Could You Raffle Away Your Tax-Exempt Status?

Insights on a common misconception that gaming is a “charitable” activity

Congregations that raise funds through raffles, bingo nights, or other games of chance would be wise to familiarize themselves with the 2018 revision of IRS Publication 3079, “Tax-Exempt Organizations and Gaming” (available on Here is an excerpt that specifically addresses 501(c)(3) organizations—including churches:

An organization may qualify for exemption under IRC Section 501(c)(3) if it is organized and operated exclusively for religious, charitable, scientific, literary or educational purposes or for the purposes of testing for public safety, fostering national or international amateur sports competition or preventing cruelty to children or animals. To be exempt under Section 501(c)(3), an organization must engage in activities that accomplish one or more of these purposes. Examples of Section 501(c)(3) organizations include schools, churches and non-profit hospitals.

A common misconception is that gaming is a “charitable” activity. There is nothing inherently charitable about gaming. It is a recreational activity and a business. Although a charity may use the proceeds from gaming to pay expenses associated with its charitable programs, gaming itself does not further any charitable purpose. Thus, gaming cannot be a more than an insubstantial purpose of a 501(c)(3) organization. . . .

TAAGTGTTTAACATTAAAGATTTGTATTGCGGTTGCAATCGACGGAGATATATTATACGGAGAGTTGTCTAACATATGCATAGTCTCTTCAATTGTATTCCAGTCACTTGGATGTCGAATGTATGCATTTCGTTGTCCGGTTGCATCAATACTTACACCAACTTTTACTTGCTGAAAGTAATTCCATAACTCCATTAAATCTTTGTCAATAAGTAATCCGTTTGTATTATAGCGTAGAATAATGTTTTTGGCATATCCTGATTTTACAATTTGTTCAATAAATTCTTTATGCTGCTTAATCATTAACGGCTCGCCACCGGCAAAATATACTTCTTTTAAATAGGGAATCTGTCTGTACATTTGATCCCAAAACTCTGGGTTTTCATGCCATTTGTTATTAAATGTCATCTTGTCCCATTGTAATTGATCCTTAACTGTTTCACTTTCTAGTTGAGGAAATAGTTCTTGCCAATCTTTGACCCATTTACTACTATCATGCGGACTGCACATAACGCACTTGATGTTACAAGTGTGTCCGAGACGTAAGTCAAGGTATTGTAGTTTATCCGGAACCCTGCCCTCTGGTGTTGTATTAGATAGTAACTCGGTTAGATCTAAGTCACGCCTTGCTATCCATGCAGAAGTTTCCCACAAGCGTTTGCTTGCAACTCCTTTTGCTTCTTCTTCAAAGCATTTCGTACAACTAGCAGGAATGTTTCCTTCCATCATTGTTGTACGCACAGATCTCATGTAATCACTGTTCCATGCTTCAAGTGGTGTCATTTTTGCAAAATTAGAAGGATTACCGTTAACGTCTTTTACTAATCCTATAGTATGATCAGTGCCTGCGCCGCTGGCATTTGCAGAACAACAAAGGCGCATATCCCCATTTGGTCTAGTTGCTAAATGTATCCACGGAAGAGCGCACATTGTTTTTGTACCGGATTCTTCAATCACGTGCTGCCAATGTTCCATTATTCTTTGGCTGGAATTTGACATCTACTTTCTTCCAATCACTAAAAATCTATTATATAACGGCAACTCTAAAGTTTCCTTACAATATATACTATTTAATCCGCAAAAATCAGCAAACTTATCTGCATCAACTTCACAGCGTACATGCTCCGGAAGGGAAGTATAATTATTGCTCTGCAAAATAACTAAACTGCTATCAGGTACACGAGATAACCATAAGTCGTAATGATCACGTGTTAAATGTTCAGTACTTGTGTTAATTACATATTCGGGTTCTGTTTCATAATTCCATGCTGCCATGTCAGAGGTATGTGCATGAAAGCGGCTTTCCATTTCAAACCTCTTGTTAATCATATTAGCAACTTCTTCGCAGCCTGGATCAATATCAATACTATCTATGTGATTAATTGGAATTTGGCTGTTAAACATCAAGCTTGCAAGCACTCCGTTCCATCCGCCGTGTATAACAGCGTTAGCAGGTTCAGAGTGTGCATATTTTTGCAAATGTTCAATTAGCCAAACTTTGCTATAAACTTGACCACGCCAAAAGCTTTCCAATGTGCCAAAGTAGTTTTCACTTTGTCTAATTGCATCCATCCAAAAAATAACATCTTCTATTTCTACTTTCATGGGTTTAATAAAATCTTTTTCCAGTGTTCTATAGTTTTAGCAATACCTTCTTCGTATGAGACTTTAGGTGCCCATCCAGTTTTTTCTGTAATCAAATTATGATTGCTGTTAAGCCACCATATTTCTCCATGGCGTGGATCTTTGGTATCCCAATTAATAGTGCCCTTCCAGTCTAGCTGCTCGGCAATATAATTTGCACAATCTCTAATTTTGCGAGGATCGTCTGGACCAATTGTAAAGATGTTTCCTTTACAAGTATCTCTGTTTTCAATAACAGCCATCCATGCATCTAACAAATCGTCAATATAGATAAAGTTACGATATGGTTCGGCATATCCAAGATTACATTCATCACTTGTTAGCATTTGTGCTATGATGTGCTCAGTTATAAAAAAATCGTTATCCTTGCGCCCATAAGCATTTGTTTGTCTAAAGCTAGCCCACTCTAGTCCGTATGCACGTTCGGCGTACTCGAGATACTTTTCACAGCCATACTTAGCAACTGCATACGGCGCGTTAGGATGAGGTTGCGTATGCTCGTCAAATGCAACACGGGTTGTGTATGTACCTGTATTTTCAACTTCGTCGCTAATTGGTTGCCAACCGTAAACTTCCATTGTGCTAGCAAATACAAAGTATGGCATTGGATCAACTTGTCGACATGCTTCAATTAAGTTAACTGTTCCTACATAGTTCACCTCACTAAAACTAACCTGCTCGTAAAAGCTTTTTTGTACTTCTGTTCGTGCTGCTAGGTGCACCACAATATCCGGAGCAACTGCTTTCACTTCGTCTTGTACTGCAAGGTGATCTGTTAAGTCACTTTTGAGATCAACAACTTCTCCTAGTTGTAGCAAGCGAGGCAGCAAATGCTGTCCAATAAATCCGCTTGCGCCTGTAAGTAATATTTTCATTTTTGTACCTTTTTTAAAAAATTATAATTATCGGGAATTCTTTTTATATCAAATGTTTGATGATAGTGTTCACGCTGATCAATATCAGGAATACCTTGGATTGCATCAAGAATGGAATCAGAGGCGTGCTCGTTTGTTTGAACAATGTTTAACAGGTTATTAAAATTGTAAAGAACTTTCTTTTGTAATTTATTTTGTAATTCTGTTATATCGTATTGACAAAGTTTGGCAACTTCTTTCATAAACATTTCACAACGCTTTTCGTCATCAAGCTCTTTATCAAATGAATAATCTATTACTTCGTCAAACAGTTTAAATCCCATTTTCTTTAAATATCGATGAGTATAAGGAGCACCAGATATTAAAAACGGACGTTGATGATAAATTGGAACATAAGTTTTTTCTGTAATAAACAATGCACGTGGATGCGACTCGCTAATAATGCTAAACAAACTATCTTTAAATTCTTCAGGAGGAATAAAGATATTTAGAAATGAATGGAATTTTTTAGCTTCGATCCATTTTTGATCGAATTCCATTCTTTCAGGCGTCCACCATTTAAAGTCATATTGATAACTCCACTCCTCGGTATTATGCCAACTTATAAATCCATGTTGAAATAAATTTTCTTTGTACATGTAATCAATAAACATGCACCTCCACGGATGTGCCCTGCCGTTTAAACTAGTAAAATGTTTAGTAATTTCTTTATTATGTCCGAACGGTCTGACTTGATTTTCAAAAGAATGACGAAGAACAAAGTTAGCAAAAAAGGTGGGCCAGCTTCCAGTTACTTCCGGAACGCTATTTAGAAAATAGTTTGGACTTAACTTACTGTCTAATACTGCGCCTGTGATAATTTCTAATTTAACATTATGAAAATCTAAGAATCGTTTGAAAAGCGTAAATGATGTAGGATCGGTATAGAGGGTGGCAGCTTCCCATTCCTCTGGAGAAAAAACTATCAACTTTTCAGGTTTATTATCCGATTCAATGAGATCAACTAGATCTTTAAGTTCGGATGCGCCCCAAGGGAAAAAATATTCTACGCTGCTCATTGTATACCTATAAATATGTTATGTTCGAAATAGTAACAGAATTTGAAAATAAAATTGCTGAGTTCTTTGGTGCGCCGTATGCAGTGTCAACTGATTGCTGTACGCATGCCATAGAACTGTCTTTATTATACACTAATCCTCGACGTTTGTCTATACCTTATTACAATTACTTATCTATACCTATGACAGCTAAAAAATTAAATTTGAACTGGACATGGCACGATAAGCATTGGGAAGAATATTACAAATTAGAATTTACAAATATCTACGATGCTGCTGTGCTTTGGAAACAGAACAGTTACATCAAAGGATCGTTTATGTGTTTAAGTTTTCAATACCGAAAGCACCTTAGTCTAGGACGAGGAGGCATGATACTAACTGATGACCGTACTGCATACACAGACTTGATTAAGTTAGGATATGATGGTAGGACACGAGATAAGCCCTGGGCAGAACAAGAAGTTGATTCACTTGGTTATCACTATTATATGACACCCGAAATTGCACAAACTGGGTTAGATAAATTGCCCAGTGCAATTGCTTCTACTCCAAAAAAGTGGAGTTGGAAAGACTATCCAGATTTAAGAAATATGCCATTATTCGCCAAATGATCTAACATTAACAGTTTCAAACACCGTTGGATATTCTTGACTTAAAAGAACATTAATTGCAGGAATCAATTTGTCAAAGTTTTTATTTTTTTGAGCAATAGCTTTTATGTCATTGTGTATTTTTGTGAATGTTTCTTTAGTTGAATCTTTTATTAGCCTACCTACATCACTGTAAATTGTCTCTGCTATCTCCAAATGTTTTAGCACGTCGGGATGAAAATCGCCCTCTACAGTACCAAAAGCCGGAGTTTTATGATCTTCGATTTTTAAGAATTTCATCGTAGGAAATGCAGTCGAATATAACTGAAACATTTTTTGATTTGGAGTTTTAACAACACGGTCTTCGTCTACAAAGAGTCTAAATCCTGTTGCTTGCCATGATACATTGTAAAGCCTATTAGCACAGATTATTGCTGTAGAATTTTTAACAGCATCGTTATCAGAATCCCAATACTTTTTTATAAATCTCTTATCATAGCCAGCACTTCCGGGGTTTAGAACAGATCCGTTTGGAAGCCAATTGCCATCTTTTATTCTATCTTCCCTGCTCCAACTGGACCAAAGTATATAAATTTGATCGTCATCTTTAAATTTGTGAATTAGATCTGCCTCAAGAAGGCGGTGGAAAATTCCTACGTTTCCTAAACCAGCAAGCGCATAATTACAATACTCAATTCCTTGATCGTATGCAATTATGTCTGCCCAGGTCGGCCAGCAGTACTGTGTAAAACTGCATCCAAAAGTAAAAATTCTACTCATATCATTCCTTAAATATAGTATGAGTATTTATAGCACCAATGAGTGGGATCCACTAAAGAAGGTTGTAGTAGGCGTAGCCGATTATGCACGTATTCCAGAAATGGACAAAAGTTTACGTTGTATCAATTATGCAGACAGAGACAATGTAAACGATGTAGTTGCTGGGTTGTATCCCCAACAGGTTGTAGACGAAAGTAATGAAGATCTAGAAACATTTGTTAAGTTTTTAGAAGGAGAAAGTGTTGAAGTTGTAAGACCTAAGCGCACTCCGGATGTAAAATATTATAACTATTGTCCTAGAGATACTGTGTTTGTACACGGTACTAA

An organization puts its exempt status in jeopardy when gaming results in inurement or prohibited private benefit to individuals, or where funds from the activity are diverted for private purposes.

A charity conducting gaming as an insubstantial part of its activities will not ordinarily jeopardize its tax-exempt status but may be subject to the tax on unrelated business income. . . .

The IRS determines whether an organization is conducting a “substantial” unrelated activity by examining all the facts and circumstances. There is no “bright-line” or numerical test prescribed by the [Internal Revenue Code]. The IRS will consider the dollars raised by and spent on an unrelated activity as well as the time and other resources devoted to it in making the determination of substantiality.

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